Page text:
253973 Discussions with urban American Indian and Alaska Native parents: Keeping babies healthy and safe

Tuesday, November 1, 2011: 3:30 PM

Shira P. Rutman, MPH , Urban Indian Health Institute, Seattle Indian Health Board, Seattle, WA
Background: The majority of American Indians and Alaska Natives (AI/AN) reside in urban areas and experience striking disparities in infant mortality and maternal and child health (MCH) compared to the general population. Urban AI/ANs have unique exposures, barriers and experiences with regard to factors such as healthcare access, cultural identity and support systems.

Methods: With funding from the U.S. Department of Health and Human Services, Office of Minority Health we hosted discussions in partnership with urban Indian health organizations (UIHO) in Detroit, Sacramento, Salt Lake City, and Seattle with young AI/AN parents about keeping babies healthy and safe.

Results: Parents feel that a safe and stable environment is a priority for the baby. A strong native identity, native-specific resources, such as those offered at UIHO, and shared values among caregivers are supportive in breaking the unhealthy patterns described, such as alcohol and tobacco use, teen parenting and violence. Some of the barriers urban AI/AN parents experience are a lack of money, transportation and childcare, social isolation, stress, teen and single parenting, and conflicting family and community norms around topics such as nutrition, smoking, car seat use and safe sleep practices, especially across generations.

Conclusions: Study findings point to a lack of support as a significant barrier to keeping babies healthy and safe and provide unique insight into the connections between native identity and MCH for urban AI/ANs. Findings will inform the development of a campaign to increase awareness of and ultimately reduce infant mortality among AI/AN residing in urban areas and beyond.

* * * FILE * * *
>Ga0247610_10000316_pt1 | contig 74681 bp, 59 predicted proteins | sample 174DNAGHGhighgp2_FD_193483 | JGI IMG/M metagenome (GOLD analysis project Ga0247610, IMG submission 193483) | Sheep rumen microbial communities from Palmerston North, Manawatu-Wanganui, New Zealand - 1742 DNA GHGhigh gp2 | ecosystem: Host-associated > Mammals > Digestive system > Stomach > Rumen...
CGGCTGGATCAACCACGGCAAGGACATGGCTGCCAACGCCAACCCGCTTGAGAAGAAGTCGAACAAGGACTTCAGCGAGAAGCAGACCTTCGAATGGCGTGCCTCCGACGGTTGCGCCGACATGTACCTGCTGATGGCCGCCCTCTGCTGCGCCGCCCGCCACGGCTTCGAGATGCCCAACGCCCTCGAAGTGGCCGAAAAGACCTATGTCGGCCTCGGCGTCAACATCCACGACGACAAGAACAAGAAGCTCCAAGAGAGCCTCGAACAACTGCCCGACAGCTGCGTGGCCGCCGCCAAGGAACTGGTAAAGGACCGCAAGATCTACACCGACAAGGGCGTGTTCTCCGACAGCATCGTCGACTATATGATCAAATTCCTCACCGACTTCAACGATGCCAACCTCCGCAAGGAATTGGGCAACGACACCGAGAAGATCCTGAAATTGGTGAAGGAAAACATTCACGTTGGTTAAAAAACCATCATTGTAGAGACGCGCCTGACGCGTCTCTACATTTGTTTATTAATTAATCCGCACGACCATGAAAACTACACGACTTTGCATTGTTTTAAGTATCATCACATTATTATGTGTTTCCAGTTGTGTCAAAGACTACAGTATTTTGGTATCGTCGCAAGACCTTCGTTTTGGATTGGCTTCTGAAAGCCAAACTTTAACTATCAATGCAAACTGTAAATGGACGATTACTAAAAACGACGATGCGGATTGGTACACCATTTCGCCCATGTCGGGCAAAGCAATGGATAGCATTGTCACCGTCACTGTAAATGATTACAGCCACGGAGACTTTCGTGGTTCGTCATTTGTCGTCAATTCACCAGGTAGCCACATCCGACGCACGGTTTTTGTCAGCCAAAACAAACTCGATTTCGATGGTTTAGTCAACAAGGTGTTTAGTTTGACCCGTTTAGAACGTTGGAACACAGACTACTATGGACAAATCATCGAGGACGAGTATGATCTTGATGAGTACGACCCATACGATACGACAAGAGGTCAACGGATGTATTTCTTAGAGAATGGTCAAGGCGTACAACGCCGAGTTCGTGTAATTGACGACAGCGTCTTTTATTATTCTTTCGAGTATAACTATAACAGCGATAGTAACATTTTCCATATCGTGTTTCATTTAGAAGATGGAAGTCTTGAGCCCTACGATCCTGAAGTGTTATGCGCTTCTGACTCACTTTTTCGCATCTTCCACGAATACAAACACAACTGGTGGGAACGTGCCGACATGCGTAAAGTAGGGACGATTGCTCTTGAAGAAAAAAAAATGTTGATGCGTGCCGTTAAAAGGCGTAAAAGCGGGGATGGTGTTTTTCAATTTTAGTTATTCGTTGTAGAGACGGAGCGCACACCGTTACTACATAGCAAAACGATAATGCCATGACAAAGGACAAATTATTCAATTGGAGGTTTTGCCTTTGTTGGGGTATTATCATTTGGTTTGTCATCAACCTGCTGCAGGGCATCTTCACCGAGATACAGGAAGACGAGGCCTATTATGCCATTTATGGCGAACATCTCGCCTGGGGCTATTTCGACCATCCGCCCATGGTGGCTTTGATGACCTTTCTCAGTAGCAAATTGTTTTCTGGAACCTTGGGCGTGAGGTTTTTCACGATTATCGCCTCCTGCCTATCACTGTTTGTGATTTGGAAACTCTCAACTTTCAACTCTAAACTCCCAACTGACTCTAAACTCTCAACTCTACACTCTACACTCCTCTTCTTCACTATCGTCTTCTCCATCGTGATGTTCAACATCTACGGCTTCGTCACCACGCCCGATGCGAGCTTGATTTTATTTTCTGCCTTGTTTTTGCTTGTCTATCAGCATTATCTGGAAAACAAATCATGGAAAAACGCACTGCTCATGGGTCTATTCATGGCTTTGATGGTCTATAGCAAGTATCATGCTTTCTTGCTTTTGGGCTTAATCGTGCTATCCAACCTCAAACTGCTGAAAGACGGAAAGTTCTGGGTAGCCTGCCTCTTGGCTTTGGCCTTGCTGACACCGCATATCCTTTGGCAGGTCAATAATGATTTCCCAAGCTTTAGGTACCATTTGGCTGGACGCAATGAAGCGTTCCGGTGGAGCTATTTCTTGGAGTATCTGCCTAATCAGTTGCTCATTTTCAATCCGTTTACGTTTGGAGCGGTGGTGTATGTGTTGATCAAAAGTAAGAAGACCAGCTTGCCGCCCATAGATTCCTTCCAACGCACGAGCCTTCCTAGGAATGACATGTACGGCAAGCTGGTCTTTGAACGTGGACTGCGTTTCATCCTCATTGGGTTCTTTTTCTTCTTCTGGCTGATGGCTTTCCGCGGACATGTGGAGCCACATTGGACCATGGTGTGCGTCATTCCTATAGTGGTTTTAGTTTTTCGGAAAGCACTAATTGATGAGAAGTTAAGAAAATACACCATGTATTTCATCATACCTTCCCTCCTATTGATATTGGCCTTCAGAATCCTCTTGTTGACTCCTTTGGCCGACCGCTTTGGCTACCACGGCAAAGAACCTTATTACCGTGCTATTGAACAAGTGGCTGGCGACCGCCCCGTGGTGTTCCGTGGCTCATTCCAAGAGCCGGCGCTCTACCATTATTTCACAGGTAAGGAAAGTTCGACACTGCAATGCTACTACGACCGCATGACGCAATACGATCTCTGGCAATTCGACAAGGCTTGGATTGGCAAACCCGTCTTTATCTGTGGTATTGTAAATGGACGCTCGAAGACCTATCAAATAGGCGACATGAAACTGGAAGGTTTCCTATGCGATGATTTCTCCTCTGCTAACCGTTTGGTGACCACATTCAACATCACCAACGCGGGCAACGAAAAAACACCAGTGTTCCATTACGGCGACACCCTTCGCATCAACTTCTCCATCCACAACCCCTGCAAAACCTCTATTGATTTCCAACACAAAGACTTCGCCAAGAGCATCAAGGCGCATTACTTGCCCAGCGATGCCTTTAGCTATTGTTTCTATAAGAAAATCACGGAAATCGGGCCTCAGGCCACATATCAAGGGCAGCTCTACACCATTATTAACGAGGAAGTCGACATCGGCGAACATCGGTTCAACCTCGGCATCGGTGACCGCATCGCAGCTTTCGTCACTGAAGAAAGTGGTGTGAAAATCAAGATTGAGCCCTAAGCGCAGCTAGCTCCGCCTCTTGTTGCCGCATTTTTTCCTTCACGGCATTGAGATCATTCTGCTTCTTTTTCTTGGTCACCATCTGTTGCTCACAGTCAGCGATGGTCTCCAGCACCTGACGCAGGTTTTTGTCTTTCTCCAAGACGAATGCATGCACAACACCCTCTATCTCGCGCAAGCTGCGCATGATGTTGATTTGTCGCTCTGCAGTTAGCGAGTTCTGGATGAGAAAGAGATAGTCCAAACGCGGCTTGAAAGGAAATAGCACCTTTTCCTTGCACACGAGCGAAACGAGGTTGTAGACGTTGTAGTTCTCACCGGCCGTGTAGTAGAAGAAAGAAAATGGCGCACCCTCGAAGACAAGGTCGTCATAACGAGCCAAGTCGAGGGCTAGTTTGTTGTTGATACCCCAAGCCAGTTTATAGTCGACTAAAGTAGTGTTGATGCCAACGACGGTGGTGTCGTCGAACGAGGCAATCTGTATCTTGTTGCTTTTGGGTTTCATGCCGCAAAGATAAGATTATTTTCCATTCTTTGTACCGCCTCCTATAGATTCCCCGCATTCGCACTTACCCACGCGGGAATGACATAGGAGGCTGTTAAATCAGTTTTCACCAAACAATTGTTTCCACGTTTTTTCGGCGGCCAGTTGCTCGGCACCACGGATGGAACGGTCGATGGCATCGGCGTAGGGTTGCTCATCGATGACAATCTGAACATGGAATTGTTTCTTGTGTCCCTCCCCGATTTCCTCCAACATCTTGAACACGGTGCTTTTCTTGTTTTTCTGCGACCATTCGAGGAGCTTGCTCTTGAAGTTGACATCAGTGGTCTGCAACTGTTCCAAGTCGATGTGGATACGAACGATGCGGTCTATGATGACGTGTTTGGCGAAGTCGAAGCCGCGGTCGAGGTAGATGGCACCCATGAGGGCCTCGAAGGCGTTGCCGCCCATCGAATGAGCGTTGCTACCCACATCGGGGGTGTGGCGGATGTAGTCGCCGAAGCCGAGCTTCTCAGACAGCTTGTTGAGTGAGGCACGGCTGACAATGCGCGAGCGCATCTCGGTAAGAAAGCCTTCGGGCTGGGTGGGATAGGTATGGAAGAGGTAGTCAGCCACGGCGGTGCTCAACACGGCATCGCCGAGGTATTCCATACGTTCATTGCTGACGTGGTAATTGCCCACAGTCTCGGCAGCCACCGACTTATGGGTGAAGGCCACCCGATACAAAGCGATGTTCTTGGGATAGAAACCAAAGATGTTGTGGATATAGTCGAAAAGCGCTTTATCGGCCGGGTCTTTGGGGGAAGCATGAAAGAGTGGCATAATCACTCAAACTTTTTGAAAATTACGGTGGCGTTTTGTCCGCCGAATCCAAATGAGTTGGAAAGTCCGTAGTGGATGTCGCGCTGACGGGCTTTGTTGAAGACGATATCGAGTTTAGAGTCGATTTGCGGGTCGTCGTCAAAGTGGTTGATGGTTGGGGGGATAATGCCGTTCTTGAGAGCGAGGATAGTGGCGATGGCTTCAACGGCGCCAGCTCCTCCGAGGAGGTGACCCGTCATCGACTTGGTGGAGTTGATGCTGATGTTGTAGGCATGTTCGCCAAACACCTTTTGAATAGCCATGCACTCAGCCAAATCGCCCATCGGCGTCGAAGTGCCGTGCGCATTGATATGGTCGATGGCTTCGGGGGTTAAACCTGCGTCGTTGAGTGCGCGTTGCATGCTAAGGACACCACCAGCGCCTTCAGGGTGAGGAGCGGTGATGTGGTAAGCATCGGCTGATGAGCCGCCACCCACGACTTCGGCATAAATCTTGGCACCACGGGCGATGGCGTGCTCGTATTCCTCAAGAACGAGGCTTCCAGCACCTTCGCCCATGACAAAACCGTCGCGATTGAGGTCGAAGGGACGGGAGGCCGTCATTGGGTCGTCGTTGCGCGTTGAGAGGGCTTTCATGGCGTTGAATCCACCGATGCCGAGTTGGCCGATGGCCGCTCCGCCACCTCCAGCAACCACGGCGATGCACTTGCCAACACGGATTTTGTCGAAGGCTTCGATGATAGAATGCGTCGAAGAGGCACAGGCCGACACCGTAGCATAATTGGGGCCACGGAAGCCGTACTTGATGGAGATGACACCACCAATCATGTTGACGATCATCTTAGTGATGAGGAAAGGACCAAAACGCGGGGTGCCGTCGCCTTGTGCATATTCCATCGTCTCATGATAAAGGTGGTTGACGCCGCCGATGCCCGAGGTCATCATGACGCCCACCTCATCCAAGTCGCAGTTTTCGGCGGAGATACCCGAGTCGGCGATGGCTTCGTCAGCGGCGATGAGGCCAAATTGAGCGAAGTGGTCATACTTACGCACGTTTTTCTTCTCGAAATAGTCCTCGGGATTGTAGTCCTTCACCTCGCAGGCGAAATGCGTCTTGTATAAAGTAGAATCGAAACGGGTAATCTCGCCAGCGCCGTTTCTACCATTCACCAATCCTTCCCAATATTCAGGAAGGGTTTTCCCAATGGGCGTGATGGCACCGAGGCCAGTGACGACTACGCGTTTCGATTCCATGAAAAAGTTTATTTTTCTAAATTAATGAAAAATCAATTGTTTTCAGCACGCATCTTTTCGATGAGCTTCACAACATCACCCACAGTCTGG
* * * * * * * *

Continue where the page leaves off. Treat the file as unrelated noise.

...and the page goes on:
Learning Areas:
Assessment of individual and community needs for health education
Diversity and culture
Social and behavioral sciences

Learning Objectives:
Discuss the disparities in infant mortality among urban AI/AN. List three barriers urban AI/AN experience in keeping their babies healthy and safe. Describe native-specific resources available to urban AI/AN.

Presenting author's disclosure statement:

Qualified on the content I am responsible for because: I have a MPH in Health Services with a concentration in MCH from the University of Washington’s School of Public Health. I have been working in public health internationally and domestically for 12 years. I have been working in urban Indian health with a focus on the health of women, infants and children and reproductive health for over 6 years.
Any relevant financial relationships? No

I agree to comply with the American Public Health Association Conflict of Interest and Commercial Support Guidelines, and to disclose to the participants any off-label or experimental uses of a commercial product or service discussed in my presentation.